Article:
Wei H, Zili L, Yuanlu C, Biao Y, Cheng L, Xiaoxia W, Yang L. Effect of cariin on bone formation during distraction osteogenesis in the rabbit mandible. Int J Oral Maxillofac Surg 2011; 40:413–418.
Balena R, Toolan BC, Shea M, Markatos A, Myers ER, Lee SC et al.
The effects of 2-year treatment with the aminobisphosphonate alendronate on bone metabolism, bone histomorphometry, and bone strength in ovariectomized nonhuman primates. J Clin Invest 1993; 92:2577–2586.
Dominici M, Le Blanc K, Mueller I, Slaper-Cortenbach I, Marini F, Krause D et al.
Minimal criteria for defining multipotent mesenchymal stromal cells. The International Society for Cellular Therapy position statement. Cytotherapy 2006; 8:315–317.
Alkaisi A, Ismail AR, Mutum SS, Ahmad ZA, Masudi S, Abd Razak NH. Transplantation of human dental pulp stem cells: enhance bone consolidation in mandibular distraction osteogenesis. J Oral Maxillofac Surg 2013; 71:e1–13.
Bayati V, itabar MH, Gazor R, Nejatbakh R, Bijannejad D. Expression of surface markers and myogenic potential of rat bone marrow- and adipose-derived stem cells: a comparative study. Anat Cell Biol 2013; 46:113–121.
Kim IS, Cho TH, Lee ZH, Hwang SJ. Bone regeneration by transplantation of human mesenchymal stromal cells in a rabbit mandibular distraction osteogenesis model. Tissue Eng Part A 2013; 19:66–78.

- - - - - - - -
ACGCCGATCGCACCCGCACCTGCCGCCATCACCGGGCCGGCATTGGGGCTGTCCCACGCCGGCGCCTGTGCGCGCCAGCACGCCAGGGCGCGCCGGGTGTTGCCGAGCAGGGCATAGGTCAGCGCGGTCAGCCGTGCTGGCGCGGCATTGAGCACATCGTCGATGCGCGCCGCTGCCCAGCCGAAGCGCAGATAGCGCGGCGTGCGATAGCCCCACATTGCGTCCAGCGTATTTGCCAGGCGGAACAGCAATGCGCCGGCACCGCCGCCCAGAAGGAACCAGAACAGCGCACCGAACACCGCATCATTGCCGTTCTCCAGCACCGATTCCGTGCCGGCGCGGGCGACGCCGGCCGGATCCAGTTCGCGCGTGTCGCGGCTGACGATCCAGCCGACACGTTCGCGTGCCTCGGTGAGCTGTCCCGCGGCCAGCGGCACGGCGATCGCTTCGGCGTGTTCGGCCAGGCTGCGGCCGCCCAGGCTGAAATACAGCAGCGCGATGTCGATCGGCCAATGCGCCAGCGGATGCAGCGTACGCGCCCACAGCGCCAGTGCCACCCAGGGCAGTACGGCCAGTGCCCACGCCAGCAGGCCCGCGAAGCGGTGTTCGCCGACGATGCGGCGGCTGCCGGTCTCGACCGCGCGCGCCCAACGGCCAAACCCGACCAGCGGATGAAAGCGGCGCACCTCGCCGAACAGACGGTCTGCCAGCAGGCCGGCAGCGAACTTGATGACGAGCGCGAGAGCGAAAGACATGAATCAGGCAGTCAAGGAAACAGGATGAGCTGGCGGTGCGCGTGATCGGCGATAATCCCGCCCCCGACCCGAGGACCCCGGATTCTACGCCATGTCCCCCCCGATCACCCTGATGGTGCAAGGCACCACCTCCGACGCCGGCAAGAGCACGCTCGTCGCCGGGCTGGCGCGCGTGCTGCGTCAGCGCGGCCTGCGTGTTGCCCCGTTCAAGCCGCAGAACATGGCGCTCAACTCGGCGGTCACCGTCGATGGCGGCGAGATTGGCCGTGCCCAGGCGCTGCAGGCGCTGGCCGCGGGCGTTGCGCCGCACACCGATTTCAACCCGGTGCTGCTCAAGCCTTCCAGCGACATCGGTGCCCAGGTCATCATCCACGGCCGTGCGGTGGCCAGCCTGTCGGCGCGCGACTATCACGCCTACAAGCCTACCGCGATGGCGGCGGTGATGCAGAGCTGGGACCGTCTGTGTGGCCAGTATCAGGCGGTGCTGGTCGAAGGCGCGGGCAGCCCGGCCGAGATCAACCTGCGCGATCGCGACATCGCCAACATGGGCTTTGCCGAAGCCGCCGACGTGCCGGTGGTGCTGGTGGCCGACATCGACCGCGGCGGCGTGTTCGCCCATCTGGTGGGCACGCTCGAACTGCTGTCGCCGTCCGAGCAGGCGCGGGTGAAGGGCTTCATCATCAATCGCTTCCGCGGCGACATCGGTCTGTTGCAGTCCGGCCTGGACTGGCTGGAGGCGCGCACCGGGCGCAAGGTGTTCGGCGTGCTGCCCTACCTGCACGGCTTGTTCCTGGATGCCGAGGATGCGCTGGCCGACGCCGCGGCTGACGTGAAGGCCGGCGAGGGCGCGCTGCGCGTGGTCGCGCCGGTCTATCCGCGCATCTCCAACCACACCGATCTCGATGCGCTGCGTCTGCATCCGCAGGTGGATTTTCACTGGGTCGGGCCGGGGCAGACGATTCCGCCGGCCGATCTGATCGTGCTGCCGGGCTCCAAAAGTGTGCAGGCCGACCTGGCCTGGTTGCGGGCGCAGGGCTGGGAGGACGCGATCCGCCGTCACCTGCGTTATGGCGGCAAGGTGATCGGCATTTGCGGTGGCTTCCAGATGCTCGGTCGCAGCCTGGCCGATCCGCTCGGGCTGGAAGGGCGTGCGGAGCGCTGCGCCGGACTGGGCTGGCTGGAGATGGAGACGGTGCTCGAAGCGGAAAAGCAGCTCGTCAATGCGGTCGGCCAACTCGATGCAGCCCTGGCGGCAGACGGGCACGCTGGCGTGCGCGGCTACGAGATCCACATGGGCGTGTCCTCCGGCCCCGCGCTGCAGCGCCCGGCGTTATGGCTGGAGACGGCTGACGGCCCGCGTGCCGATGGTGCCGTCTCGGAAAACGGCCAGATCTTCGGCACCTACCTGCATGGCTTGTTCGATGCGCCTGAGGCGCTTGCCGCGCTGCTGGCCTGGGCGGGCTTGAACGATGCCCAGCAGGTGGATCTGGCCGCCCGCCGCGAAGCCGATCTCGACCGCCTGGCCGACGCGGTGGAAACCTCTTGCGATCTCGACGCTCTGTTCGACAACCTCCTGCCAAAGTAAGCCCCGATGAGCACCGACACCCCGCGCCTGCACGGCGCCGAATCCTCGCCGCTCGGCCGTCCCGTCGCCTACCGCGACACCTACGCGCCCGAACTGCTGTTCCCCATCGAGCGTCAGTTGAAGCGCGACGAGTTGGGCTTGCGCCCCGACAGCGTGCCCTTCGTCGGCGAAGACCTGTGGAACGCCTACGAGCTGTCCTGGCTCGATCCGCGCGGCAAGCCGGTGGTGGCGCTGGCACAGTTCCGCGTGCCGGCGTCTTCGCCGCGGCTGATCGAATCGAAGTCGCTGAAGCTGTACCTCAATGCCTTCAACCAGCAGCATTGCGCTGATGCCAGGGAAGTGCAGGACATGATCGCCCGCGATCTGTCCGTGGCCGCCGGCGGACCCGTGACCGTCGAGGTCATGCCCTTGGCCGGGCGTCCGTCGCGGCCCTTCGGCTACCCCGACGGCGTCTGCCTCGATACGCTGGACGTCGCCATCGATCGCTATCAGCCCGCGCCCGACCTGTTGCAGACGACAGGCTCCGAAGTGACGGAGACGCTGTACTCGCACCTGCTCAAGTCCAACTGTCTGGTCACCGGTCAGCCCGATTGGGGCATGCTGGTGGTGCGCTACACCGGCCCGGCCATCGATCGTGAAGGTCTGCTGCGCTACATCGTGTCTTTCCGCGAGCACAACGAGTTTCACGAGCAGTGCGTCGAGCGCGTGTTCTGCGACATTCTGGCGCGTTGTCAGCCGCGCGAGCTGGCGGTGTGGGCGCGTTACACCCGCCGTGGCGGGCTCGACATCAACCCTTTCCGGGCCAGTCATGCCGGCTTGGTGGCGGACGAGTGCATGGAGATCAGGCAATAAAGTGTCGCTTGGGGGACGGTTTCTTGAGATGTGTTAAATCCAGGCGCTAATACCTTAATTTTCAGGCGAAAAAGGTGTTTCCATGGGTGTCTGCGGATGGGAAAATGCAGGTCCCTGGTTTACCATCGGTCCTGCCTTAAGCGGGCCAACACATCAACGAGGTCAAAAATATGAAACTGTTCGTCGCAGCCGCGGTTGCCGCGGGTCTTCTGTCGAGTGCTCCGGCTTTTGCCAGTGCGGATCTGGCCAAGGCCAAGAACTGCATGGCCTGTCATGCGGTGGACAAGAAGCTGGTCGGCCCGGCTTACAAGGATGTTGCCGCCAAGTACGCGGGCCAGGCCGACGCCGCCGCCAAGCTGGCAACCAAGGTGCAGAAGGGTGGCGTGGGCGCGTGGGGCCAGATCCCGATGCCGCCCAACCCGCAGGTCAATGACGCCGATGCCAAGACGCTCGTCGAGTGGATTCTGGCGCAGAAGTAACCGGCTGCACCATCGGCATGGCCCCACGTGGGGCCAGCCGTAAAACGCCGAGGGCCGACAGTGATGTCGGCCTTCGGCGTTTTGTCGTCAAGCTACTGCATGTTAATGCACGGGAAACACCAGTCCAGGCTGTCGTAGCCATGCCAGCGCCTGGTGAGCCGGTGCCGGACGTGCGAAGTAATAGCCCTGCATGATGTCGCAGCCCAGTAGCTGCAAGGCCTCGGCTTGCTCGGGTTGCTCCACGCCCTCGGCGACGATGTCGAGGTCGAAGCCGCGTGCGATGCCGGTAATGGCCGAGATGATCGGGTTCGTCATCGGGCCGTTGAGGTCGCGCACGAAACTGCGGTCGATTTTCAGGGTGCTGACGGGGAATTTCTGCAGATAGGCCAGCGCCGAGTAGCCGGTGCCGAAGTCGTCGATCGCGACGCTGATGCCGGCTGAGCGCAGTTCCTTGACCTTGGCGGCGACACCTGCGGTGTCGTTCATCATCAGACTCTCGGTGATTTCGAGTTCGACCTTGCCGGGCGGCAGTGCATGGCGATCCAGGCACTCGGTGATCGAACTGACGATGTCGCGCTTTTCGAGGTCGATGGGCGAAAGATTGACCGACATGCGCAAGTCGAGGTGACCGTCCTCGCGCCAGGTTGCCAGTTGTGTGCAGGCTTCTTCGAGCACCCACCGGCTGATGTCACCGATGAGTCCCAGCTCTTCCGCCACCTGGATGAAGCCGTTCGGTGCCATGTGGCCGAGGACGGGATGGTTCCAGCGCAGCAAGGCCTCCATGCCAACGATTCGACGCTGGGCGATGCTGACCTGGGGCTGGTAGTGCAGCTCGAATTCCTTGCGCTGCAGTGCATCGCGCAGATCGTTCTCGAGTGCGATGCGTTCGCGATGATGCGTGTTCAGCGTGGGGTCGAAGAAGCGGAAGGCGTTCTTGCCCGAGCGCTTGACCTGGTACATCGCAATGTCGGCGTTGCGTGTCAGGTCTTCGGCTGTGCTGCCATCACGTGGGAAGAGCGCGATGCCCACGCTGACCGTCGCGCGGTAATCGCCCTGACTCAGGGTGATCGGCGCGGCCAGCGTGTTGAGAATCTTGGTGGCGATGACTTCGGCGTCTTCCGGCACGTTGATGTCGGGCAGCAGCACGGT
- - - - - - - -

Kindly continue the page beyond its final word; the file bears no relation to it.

Ma D, Ren L, Yao H. Locally injection of cell sheet fragments enhances new bone formation in mandibular distraction osteogenesis: a rabbit model. J Orthop Res 2013 31:1082–1088.
Cao J, Wang L, Lei DL, Liu YP, Cui FZ. Local injection of nerve growth factor via a hydrogel enhances bone formation during mandibular distraction osteogenesis, Oral Surg Oral Med Oral Pathol Oral Radiol Endod 2012; 113:48–53.
Aykan A, Ozturk S, Sahin I, Ural A, Oren NC, Isik S. Biomechanical analysis of the effect of mesenchymal stem cells on mandibular distraction osteogenesis. J Craniofac Surg 2013; 24:e169–e175.
Thibault R, Baggett A, Mikos G, Kasper F. Osteogenic differentiation of mesenchymal stem cells on pregenerated extracellular matrix scaffolds in the absence of osteogenic cell culture. Tissue Eng Part A 2010; 16:431–440.